A light workout

The group is the first to successfully stimulate skeletal muscle using light, providing a new “wireless” way to control muscles. Going a step further, Asada grew muscle fibers with a mixture of hydrogel to form a 3-D muscle tissue, and again stimulated the tissue with light — finding that the 3-D muscle responded in much the same way as individual muscle fibers, bending and twisting in areas exposed to beams of light.

The researchers tested the strength of the engineered tissue using a small micromechanical chip — designed by Christopher Chen at Penn — that contains multiple wells, each housing two flexible posts. The group attached muscle strips to each post, then stimulated the tissue with light. As the muscle contracts, it pulls the posts inward; because the stiffness of each post is known, the group can calculate the muscle’s force using each post’s bent angle.

Asada says the device also serves as a training center for engineered muscle, providing a workout of sorts to strengthen the tissue. “Like bedridden people, its muscle tone goes down very quickly without exercise,” Asada says.

The light-sensitive muscle tissue exhibits a wide range of motions, which may enable highly articulated, flexible robots — a goal the group is now working toward. One potential robotic device may involve endoscopy, a procedure in which a camera is threaded through the body to illuminate tissue or organs. Asada says a robot made of light-sensitive muscle may be small and nimble enough to navigate tight spaces — even within the body’s vasculature. While it will be some time before such a device can be engineered, Asada says the group’s results are a promising start.

“We can put 10 degrees of freedom in a limited space, less than one millimeter,” Asada says. “There’s no actuator that can do that kind of job right now.”

Rashid Bashir, a professor of electrical and computer engineering and bioengineering at the University of Illinois at Urbana-Champaign, says the group’s light-activated muscle may have multiple applications in robotics, medical devices, navigation and locomotion. He says exploring these applications would mean the researchers would first have to address a few hurdles. “Development of ways to increase the forces of contraction and being able to scale up the size of the muscle fibers would be very useful for future applications,” Bashir says.

In the meantime, there may be a more immediate application for both the engineered muscles and the microchip: Asada says the setup may be used to screen drugs for motor-related diseases. Scientists may grow light-sensitive muscle strips in multiple wells, and monitor their reaction — and the force of their contractions — in response to various drugs.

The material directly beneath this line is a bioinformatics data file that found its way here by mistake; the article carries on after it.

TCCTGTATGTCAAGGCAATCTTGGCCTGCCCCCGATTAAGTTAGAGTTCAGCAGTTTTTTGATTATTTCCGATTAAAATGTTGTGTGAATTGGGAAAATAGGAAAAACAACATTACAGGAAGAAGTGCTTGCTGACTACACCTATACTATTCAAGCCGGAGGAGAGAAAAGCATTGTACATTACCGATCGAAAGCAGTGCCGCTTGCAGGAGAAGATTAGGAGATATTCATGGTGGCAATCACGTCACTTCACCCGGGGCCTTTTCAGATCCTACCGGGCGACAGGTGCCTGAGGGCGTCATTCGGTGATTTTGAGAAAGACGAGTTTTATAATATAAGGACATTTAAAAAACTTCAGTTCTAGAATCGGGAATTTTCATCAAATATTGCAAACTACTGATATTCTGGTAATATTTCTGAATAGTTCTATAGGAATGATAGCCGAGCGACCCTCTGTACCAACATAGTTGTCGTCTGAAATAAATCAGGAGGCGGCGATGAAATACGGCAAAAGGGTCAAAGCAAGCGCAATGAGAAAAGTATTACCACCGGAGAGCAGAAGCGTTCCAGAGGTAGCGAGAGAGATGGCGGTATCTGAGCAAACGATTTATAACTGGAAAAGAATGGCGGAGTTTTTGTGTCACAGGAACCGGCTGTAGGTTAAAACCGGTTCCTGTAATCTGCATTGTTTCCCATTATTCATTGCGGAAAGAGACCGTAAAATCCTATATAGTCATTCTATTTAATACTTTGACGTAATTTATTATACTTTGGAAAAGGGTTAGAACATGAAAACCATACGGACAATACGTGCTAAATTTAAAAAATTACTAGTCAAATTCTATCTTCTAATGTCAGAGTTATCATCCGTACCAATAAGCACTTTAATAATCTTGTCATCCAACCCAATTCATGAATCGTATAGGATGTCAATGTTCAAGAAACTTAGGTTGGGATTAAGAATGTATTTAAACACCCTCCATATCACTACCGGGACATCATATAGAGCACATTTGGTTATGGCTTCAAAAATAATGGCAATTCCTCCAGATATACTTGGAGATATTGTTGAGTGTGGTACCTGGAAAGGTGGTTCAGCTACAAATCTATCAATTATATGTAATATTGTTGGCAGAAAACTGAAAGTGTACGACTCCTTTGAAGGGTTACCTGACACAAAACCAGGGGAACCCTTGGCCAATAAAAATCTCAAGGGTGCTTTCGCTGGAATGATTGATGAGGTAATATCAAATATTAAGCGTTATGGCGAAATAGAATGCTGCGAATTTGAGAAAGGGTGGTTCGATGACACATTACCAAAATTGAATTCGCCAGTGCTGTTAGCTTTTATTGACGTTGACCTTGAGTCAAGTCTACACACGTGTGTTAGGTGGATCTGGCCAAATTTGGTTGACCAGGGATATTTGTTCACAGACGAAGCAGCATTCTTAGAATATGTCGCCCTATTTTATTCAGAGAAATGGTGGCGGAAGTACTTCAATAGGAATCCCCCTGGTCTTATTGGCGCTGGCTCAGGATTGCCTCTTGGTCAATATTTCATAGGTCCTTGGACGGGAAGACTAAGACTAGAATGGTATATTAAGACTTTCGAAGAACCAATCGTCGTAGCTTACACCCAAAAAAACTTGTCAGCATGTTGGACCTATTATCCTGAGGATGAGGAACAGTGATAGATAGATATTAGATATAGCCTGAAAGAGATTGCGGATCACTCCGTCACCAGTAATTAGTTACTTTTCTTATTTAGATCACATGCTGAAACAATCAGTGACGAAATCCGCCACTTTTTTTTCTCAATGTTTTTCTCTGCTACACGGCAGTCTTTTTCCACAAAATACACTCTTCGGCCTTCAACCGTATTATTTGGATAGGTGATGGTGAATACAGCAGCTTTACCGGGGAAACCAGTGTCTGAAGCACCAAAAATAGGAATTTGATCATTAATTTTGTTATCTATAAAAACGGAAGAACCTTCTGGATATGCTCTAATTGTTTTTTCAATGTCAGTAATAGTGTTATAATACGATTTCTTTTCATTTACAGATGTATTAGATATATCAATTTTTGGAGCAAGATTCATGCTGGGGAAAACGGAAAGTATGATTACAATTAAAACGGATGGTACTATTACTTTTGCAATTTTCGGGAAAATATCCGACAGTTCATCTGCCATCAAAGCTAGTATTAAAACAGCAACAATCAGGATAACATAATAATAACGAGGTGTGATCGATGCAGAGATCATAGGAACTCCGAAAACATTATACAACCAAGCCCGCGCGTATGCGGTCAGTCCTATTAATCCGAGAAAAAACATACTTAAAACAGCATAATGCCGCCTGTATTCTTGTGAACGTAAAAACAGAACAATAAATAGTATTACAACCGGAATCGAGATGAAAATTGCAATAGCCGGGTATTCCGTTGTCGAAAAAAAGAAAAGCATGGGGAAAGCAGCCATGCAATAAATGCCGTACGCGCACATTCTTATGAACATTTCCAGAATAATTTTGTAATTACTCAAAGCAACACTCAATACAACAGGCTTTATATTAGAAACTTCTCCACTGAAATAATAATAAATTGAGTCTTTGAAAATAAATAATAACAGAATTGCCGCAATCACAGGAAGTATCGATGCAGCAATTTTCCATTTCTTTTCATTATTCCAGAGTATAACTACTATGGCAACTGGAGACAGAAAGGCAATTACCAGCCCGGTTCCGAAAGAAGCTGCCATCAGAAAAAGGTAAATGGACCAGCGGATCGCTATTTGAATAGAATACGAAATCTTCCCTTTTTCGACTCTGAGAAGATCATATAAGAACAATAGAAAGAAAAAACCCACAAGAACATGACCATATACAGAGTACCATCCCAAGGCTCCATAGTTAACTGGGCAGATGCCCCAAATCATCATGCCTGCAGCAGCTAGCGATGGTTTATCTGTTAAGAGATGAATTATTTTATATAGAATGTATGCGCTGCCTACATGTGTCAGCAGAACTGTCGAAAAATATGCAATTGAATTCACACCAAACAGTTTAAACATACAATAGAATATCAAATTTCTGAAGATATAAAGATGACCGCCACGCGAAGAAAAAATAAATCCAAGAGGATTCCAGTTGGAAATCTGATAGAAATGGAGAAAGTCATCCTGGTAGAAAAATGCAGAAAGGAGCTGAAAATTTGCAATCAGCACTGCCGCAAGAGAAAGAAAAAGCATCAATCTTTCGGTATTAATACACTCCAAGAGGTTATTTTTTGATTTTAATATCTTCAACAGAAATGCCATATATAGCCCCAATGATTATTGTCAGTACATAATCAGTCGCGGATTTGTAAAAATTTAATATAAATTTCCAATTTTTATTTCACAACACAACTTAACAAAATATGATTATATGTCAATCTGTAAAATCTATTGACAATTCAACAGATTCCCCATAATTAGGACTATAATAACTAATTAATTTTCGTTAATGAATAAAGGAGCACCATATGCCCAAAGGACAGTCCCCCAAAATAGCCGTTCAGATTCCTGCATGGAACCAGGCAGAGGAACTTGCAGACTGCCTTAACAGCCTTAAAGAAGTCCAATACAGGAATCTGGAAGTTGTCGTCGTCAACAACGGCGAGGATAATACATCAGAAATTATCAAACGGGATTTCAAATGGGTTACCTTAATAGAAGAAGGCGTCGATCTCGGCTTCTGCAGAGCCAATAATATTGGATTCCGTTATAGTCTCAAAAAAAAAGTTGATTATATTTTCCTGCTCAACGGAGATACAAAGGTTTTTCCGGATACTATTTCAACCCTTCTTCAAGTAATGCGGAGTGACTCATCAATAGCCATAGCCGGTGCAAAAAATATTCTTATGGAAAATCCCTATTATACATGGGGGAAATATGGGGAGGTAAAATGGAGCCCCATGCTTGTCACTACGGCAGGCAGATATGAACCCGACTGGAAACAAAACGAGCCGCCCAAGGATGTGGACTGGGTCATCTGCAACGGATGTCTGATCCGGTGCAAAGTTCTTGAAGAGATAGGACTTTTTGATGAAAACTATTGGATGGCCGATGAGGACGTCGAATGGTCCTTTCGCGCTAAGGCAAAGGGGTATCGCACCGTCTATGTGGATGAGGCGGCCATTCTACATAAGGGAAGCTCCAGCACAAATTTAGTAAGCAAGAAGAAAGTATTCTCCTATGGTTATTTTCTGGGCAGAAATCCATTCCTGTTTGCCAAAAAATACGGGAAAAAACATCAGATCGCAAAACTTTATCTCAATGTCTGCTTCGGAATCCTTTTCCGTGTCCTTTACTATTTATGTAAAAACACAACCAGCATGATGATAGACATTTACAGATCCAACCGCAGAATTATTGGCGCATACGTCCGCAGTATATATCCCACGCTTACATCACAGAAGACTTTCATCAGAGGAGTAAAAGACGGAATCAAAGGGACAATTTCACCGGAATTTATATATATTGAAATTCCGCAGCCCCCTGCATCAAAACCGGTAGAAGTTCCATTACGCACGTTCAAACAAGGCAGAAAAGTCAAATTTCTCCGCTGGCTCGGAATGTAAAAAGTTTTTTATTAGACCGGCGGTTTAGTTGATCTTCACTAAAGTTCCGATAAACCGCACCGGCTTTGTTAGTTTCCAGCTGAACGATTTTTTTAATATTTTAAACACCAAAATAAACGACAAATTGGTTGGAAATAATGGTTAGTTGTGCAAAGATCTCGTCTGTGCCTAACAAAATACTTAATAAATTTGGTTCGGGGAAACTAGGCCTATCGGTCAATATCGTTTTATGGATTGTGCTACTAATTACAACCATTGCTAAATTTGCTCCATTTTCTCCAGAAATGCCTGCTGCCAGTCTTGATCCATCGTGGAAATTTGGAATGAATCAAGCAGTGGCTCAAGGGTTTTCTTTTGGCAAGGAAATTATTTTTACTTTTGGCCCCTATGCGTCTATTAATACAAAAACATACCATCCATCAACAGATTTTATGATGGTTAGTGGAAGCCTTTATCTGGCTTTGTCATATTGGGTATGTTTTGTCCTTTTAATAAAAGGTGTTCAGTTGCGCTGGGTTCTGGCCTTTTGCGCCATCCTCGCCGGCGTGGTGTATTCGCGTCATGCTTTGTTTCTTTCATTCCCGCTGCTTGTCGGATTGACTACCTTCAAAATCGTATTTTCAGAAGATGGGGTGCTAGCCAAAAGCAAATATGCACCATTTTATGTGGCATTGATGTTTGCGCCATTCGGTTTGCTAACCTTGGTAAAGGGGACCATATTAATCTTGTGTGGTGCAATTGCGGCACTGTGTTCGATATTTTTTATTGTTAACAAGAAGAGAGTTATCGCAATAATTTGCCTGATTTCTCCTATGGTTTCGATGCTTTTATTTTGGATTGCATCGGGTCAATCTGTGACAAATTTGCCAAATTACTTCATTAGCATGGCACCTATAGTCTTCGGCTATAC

The other authors on the paper are Devin Neal, Yinqing Li and Ron Weiss from MIT, and Thomas Boudou and Michael Borochin from Penn.

This research was supported by the National Science Foundation, the National Institutes of Health, the RESBIO Technology Resource for Polymeric Biomaterials, the Center for Engineering Cells and Regeneration of the University of Pennsylvania, and the Singapore-MIT Alliance for Research and Technology.

Densely arrayed skeletal myotubes are activated individually and as a group using precise optical stimulation with high spatiotemporal resolution. Skeletal muscle myoblasts are genetically encoded to express light-activated cation channel, Channelrhodopsin-2, which allows for spatiotemporal coordination of the multitude of skeletal myotubes that contract in response to pulsed blue light. Furthermore, ensembles of mature functional 3D muscle microtissues have been formed from the optogenetically encoded myoblasts using a high-throughput device. The device, called “skeletal muscle on a chip”, not only provides the myoblasts with controlled stress and constraints necessary for muscle alignment, fusion and maturation, but also facilitates to measure forces and characterize the muscle tissue. We measured the specific static and dynamic stresses generated by the microtissues, and characterized the morphology and alignment of the myotubes within the constructs. The device allows for testing the effect of a wide range of parameters (cell source, matrix composition, microtissue geometry, auxotonic load, growth factors, and exercise) on the maturation, structure, and function of the engineered muscle tissues in a combinatorial manner. Our studies integrate tools from optogenetics and microelectromechanical systems (MEMS) technology with skeletal muscle tissue engineering to open up opportunities to generate soft robots actuated by multitude of spatiotemporally coordinated 3D skeletal muscle microtissues.

Source : http://web.mit.edu/newsoffice/2012/mechanical-engineers-create-light-activated-skeletal-muscle-0830.html

Related Posts Plugin for WordPress, Blogger...
Be Sociable, Share!

About the Author

has written 1822 posts on this blog.

Copyright © 2017 Medical Technology & Gadgets Blog MedicalBuy.net. All rights reserved.
Proudly powered by WordPress. Developed by Deluxe Themes